We installed a barn door from my husband’s study into a large walk in closet (stores filing cabinets and supplies) – it was an afterthought as the house is 40+ years old and has been remodeled off and on. I never liked the look of the regular swinging door and we saw a barn door in a hotel room and it was an instant “of course” moment. I prefer the barn door as it is aesthetically pleasing since my husband’s study tends towards a masculine approach on American Indian artifacts. The heft of the hardware is on the correct scale of the other pieces in the room.

We have a pocket door in a bathroom off the study and I don’t like it – it doesn’t totally lock and it’s awkward to maneuver so it just gets left open. Will barn doors become dated? Most likely, but in the meantime I am loving the look!

Jamie Watford
Jamie Watford
1 year ago

Pocket doors for sure.

Carol Scott
1 year ago

We have both. A pocket door into the bath. We used a regular door and there is no gap. Its easy to open and close and solved a space issue. The barn door is just a single sliding door over our electric panel in the mud room. It solved both a space problem and a visual problem. Depending on the hardware, and the size, they don’t have to be trendy. Interesting post.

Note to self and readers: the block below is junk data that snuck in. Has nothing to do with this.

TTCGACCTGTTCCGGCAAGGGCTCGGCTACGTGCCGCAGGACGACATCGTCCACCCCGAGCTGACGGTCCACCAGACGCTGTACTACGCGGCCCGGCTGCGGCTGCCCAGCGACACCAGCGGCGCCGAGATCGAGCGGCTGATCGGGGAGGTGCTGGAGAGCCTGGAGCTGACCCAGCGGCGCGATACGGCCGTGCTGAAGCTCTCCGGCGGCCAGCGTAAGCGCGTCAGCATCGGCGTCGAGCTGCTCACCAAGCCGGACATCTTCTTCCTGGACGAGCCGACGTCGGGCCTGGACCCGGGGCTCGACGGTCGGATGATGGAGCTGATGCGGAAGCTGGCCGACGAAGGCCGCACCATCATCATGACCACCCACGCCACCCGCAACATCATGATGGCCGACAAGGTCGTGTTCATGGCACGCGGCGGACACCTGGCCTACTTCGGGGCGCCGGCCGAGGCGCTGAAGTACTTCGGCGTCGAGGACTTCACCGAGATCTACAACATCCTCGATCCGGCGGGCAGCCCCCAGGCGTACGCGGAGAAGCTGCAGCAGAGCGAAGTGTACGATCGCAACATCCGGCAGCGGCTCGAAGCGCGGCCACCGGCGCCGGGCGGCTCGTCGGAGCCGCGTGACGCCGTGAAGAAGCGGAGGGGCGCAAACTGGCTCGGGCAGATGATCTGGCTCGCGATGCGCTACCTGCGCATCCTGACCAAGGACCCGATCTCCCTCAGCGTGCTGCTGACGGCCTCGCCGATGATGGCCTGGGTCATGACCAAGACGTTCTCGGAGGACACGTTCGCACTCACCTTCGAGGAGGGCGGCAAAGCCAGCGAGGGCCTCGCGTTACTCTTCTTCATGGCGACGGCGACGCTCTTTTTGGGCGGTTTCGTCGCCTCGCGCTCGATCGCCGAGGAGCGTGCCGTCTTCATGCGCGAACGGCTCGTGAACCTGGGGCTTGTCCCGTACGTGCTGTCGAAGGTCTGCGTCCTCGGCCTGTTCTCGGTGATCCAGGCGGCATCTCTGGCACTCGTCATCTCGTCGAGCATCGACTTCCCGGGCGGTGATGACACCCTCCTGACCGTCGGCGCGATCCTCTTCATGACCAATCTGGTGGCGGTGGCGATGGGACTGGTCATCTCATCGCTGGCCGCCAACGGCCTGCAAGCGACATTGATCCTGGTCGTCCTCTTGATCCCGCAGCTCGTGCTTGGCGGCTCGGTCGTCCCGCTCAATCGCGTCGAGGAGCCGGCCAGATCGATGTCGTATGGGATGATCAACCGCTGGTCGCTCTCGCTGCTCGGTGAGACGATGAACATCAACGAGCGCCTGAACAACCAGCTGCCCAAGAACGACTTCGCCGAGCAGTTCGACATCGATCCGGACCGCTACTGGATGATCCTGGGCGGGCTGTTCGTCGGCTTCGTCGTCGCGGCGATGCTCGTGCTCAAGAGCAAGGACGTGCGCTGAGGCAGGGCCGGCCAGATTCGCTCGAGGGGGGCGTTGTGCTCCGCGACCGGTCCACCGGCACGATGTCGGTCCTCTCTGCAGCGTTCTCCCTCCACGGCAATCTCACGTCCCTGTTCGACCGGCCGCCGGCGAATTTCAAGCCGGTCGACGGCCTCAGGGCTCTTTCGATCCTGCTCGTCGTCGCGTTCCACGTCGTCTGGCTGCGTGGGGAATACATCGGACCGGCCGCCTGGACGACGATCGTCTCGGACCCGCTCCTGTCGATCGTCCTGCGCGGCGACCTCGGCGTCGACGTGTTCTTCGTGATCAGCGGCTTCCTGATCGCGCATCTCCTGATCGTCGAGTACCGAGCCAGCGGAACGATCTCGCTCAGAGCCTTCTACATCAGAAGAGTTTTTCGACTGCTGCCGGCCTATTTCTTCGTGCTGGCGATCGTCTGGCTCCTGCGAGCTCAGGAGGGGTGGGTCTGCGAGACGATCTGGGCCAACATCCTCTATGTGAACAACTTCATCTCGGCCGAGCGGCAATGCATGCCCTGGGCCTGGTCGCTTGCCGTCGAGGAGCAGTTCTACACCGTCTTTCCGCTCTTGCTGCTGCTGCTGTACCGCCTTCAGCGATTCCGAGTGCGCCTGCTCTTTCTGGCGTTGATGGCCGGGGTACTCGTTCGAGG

Pamela Swingle
Pamela Swingle
1 year ago

I live in Florida and many of the homes where I live have them. I love them and we have had zero problems and our home is 16 years old.

Vicki Reynolds
Vicki Reynolds
1 year ago

I love a good pocket door! However, we live in a late 80’s home and there wasn’t a door going into the master bath (just an awkward door that you had to straddle the toilet to close). We remodeled last year and installed a ‘barn’ door. It was an old door from a church complete with a peep hole which we left😉. I found a colorful paperweight style door knob and it looks great!

LISA MURRAY
LISA MURRAY
1 year ago

I think barn doors were so popular, they are now seen as trendy. And trendy goes out of style. My grandmother had a ranch style home in Ohio. She had a pocket door built in where the bedrooms started. It was a great idea. I currently have a 2 story colonial and I wish I had pocket doors at the top of my steps where the bedrooms are located. It cuts down on the noise so much when trying to sleep!

LISA MURRAY
LISA MURRAY
1 year ago

Oh, and I also made a decision barn doors weren’t for me when I started seeing them in new hotel room bathrooms. They are loud, rumble-y, and not a lot of privacy compared to a regular door!

Robin
Robin
1 year ago

I love pocket doors and installed one in my new bathroom. I like barn doors in SOME instances and decors but they take up a lot of room and they really close a room off…too much for my taste in some rooms. I did not have wall space for a pocket on my large family room opening BUT I found barn door hardware that lets 2 doors work like a closet slider and rather than solid barn doors found slab doors with lots of glass panes…French doors really just with no hinges. Worked great in my room!